A hundred years ago this month The Voyage Out, the first novel by Virginia Woolf, was published. Woolf began writing the book when she was known as Virginia Stephen and while she was living in Fitzroy Square with her brother Adrian.

Front of Georgian building.
A floor of one’s own. Virginia Woolf (nee Stephen) lived at 29 Fitzroy Square from 1907 to 1911. It was here that she worked on her first novel.

Virginia and Adrian Stephen moved into 29 Fitzroy Square in March 1907. They had hesitated before taking the house as some friends had cautioned them that the neighbourhood was dangerous — a reputation it may have earned from the nearby anarchist school of ten years’ earlier run by Louise Michel. The Stephens were later reassured by the opinion of the local police, and attracted to the house because Virginia’s older sister Vanessa and husband Clive Bell lived less than a mile away at 46 Gordon Square.

Her biographer Quentin Bell wrote: “It was an agreeable house and not so close to Gordon Square that the Stephens became a mere annex of the Bells, nor yet so far that the two households could not meet whenever they chose. It was ideally placed for the purposes of those friends who got into the habit of visiting one of the houses and then strolling over to the other.”

She had the whole of the second floor of number 29 to herself and it was during her time here that she made several attempts on a manuscript for The Voyage Out. The novel started out with the title of Melymbrosia and she sought the advice of Clive Bell. In the autumn of 1908 she sends him a draft of her manuscript.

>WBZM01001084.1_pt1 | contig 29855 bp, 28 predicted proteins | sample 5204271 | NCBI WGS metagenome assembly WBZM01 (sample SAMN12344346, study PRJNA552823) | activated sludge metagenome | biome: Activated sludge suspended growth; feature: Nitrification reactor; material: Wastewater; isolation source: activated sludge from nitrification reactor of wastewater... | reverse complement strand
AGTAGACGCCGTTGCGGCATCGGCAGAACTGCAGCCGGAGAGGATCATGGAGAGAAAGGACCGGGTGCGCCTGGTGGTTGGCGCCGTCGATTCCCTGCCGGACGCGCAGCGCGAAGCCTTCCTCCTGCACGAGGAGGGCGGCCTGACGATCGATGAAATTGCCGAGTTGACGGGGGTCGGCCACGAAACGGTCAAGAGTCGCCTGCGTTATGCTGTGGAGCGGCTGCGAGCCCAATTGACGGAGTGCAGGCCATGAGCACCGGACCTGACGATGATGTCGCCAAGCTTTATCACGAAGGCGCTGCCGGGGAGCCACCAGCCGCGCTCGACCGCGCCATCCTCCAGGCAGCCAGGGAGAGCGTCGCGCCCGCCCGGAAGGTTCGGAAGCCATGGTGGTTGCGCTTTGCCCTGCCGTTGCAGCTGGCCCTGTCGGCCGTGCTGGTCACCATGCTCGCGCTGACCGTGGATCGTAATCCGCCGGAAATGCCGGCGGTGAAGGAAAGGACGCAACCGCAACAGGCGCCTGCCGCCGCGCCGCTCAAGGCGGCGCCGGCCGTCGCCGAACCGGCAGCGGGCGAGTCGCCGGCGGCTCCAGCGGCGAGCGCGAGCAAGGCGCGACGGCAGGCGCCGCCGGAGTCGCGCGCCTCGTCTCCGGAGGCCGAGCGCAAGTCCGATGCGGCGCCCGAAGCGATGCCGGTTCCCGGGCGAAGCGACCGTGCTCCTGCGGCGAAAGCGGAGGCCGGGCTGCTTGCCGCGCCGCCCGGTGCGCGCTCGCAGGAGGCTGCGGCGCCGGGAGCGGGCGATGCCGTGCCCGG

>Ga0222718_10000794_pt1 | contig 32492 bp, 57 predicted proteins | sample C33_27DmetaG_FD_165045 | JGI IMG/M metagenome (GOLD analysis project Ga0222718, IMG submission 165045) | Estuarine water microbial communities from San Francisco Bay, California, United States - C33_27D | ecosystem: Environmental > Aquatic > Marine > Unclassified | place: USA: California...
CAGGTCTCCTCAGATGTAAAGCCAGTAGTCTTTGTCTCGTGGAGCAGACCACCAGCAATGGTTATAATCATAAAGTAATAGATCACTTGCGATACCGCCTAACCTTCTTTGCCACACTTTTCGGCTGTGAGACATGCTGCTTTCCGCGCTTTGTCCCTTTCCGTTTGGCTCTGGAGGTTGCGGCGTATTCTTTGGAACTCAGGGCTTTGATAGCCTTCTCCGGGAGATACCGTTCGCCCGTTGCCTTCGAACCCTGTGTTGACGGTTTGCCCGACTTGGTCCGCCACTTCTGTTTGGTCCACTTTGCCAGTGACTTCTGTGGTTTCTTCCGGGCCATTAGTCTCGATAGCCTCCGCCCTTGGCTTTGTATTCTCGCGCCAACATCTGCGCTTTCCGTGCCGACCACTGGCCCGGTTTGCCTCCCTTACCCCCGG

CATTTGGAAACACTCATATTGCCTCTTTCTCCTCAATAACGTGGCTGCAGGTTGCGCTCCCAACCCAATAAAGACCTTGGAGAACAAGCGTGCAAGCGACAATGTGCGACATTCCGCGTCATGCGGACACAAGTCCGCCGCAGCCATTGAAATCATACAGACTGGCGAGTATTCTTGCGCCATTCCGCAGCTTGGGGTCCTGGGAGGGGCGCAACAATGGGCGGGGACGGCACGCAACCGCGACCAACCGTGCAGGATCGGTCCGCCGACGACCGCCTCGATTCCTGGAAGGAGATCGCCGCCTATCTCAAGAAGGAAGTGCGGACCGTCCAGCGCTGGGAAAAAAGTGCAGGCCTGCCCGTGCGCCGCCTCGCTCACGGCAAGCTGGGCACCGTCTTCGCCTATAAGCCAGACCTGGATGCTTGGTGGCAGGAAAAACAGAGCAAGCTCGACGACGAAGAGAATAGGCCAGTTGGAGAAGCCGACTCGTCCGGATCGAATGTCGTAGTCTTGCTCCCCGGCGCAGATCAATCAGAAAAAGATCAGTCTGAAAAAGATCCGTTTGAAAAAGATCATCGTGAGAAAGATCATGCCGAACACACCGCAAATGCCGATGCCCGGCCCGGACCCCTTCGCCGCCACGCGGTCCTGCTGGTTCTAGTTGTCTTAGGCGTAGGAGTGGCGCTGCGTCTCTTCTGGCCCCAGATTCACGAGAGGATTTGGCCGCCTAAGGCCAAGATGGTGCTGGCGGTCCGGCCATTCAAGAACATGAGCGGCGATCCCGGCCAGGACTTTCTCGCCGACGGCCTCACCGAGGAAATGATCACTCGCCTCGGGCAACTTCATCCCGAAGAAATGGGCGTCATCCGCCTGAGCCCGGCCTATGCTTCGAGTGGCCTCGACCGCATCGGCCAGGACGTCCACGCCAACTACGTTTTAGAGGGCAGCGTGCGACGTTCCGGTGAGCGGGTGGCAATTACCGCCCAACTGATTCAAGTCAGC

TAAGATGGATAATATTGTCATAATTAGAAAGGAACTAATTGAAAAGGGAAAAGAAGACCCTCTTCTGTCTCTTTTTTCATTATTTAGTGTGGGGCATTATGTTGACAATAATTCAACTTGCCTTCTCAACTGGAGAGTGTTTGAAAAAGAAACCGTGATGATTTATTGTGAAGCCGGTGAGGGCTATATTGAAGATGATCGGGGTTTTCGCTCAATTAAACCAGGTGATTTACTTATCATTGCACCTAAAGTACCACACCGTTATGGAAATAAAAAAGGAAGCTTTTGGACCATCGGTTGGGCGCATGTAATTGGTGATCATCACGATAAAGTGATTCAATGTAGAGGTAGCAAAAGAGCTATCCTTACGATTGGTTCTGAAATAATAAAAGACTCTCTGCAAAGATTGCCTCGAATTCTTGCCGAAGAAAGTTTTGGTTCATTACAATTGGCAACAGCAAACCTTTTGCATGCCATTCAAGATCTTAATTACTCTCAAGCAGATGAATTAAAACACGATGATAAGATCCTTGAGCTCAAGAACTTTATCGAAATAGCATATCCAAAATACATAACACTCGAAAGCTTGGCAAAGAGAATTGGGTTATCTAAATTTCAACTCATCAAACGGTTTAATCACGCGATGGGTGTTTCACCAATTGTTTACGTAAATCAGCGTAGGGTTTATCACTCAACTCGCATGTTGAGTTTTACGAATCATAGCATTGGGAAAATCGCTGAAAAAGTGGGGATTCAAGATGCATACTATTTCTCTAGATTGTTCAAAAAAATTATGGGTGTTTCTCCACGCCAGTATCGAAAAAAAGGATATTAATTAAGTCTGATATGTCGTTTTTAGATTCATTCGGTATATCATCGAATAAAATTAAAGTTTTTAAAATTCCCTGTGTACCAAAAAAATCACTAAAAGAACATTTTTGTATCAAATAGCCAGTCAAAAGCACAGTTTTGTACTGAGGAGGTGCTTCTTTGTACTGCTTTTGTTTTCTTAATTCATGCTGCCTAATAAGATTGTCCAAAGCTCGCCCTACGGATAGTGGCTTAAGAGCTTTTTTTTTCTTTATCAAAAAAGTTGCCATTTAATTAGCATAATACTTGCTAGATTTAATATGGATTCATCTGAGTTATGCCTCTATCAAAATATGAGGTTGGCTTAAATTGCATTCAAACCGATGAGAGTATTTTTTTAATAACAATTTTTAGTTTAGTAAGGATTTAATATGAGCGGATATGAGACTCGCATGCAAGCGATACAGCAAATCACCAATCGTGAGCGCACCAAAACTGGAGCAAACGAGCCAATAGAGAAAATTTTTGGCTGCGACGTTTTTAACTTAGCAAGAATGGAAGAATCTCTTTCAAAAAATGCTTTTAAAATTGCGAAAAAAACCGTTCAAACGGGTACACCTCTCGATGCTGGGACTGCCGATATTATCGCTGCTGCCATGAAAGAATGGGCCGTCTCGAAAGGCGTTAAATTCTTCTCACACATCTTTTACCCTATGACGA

Torn by her own uncertainty and the painful process of writing, she asks Bell in a letter: “Will you think me a great bore if I turn to the dreary subject again, and ask you whether you have anything to say about that unfortunate work? I have a feeling it is all a mistake, and I believe you could tell me.”

Photograph of Virginia Woolf (nee Stephen).
The Voyage Out by Virginia Woolf was published four years after leaving Fitzroy Square. Picture: Wikimedia commons.

Stephen now in her late twenties was writing about sexuality, women’s suffrage and Britain as a colonial power. Bell, and perhaps others, urged her to tone down her social commentary.

Writing to her in February 1909 he says: “Our views about men and women are doubtless very different, and the difference doesn’t matter much; but to draw rather sharp contrasts [between women and men] is not only rather absurd, but rather bad art I think”. However, Bell praised her writing saying: “It seemed to me that you gave your words a force that one expects to find only in the best poetry.”

Stephen pressed on with the novel revising it through several bouts of ill health, and in 1911 she and Adrian leave Fitzroy Square. In 1912 she marries Leonard Woolf. On 26 March 1915 a re-written Melymbrosia is published under the new title The Voyage Out and under her new name Virginia Woolf.